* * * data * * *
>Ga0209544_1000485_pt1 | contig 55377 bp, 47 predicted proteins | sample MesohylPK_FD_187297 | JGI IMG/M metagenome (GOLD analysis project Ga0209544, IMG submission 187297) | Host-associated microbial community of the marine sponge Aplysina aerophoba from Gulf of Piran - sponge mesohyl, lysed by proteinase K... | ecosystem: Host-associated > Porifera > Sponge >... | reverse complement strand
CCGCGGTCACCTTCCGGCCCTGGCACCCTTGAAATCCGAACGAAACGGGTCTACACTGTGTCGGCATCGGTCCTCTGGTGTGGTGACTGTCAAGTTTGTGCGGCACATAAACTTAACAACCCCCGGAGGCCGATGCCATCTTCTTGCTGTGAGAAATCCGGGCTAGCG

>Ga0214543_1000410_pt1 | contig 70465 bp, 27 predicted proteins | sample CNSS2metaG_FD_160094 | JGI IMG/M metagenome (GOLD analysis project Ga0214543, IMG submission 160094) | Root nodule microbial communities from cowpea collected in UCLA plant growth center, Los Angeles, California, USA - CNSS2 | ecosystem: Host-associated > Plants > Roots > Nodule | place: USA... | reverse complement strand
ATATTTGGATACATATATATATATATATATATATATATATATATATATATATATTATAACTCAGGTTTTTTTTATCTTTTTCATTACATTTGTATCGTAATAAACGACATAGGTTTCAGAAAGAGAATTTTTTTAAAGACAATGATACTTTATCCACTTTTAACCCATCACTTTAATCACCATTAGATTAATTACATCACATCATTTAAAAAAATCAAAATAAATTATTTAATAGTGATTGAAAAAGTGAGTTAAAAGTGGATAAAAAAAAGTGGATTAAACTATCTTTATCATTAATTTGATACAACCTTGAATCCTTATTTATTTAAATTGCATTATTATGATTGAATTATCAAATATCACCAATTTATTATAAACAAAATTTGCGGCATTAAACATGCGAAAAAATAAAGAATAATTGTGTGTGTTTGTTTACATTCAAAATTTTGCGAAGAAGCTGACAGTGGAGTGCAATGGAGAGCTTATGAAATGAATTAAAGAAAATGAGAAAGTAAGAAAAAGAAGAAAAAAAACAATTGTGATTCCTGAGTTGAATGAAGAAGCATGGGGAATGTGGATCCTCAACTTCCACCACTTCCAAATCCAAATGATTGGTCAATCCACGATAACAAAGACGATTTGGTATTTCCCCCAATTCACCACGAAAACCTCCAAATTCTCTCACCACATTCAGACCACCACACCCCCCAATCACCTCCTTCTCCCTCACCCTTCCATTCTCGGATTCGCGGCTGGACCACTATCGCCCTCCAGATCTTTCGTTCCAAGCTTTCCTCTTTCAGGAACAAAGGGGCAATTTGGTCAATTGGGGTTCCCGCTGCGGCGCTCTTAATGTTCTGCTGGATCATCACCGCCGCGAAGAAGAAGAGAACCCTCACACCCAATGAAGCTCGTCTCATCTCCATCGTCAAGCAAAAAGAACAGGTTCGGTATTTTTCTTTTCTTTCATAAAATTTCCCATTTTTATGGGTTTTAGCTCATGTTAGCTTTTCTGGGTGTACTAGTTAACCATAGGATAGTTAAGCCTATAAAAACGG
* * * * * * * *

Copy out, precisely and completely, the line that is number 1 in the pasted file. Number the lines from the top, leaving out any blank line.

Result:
>Ga0209544_1000485_pt1 | contig 55377 bp, 47 predicted proteins | sample MesohylPK_FD_187297 | JGI IMG/M metagenome (GOLD analysis project Ga0209544, IMG submission 187297) | Host-associated microbial community of the marine sponge Aplysina aerophoba from Gulf of Piran - sponge mesohyl, lysed by proteinase K... | ecosystem: Host-associated > Porifera > Sponge >... | reverse complement strand